Sijie Zhuo (University of Auckland), Robert Biddle (University of Auckland and Carleton University, Ottawa), Lucas Betts, Nalin Asanka Gamagedara Arachchilage, Yun Sing Koh, Danielle Lottridge, Giovanni Russello (University of Auckland)

Phishing is when social engineering is used to deceive a person into sharing sensitive information or downloading malware. Research on phishing susceptibility has focused on personality traits, demographics, and design factors related to the presentation of phishing. There is very little research on how a person’s state of mind might impact outcomes of phishing attacks. We conducted a scenario-based in-lab experiment with 26 participants to examine whether workload affects risky cybersecurity behaviours. Participants were tasked to manage 45 emails for 30 minutes, which included 4 phishing emails. We found that, under high workload, participants had higher physiological arousal and longer fixations, and spent half as much time reading email compared to low workload. There was no main effect for workload on phishing clicking, however a post-hoc analysis revealed that participants were more likely to click on task-relevant phishing emails compared to non-relevant phishing emails during high workload whereas there was no difference during low workload. We discuss the implications of state of mind and attention related to risky cybersecurity behaviour.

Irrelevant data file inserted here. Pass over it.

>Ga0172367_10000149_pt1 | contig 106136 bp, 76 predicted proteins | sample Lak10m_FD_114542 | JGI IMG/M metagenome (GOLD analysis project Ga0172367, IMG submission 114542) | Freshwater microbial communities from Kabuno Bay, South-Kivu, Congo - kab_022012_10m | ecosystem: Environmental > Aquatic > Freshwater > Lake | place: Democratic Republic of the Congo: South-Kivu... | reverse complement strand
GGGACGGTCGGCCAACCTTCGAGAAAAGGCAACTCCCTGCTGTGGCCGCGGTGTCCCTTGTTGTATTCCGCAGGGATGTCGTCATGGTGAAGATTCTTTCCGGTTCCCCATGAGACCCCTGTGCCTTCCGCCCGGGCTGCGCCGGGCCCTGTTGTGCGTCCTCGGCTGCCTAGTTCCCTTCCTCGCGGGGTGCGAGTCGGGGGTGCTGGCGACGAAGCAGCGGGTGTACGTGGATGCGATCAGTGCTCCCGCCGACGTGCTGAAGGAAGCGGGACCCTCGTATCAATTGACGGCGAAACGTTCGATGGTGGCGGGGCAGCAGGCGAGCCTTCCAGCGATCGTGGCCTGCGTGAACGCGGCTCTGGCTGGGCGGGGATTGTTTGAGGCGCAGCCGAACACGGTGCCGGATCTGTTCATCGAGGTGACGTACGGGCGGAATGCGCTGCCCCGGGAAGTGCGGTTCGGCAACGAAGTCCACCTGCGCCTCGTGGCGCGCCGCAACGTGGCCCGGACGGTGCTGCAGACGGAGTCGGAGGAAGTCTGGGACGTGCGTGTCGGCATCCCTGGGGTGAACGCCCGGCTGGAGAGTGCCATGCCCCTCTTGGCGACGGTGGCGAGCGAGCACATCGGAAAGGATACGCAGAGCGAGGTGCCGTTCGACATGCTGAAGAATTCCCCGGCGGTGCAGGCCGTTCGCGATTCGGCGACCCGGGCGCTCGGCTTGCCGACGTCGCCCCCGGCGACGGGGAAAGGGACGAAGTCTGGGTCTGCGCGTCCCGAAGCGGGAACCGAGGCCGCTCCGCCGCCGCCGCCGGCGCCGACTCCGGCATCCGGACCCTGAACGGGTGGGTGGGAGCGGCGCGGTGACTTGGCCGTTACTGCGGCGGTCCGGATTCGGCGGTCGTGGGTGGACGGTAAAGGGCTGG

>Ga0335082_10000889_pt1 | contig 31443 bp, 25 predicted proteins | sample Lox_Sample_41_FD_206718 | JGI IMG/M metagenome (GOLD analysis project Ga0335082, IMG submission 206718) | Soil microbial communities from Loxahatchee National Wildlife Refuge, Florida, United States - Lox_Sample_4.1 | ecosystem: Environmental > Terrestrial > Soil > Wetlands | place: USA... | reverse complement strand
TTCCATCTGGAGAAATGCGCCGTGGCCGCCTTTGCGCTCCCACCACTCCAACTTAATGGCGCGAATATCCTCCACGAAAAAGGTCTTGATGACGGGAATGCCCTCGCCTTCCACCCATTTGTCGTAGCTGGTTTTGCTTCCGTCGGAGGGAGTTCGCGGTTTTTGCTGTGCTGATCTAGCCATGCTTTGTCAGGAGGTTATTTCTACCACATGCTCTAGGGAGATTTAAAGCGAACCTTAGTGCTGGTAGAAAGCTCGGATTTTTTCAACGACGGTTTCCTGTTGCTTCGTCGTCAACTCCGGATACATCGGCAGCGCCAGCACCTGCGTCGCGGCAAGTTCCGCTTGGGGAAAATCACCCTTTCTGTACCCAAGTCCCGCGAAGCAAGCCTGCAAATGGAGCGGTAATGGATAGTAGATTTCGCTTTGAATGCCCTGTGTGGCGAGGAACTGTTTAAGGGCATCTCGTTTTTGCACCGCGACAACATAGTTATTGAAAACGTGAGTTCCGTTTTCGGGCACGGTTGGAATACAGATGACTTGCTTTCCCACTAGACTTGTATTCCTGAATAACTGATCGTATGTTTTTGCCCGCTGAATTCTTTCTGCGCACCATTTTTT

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Zhengyi Li (Indiana University Bloomington), Xiaojing Liao (Indiana University Bloomington)

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Shakthidhar Reddy Gopavaram (Indiana University), Jayati Dev (Indiana University), Marthie Grobler (CSIRO’s Data61), DongInn Kim (Indiana University), Sanchari Das (University of Denver), L. Jean Camp (Indiana University)

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Beomjin Jin (Sungkyunkwan University), Eunsoo Kim (Sungkyunkwan University), Hyunwoo Lee (KENTECH), Elisa Bertino (Purdue University), Doowon Kim (University of Tennessee, Knoxville), Hyoungshick Kim (Sungkyunkwan University)

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Zekun Cai (Penn State University), Aiping Xiong (Penn State University)

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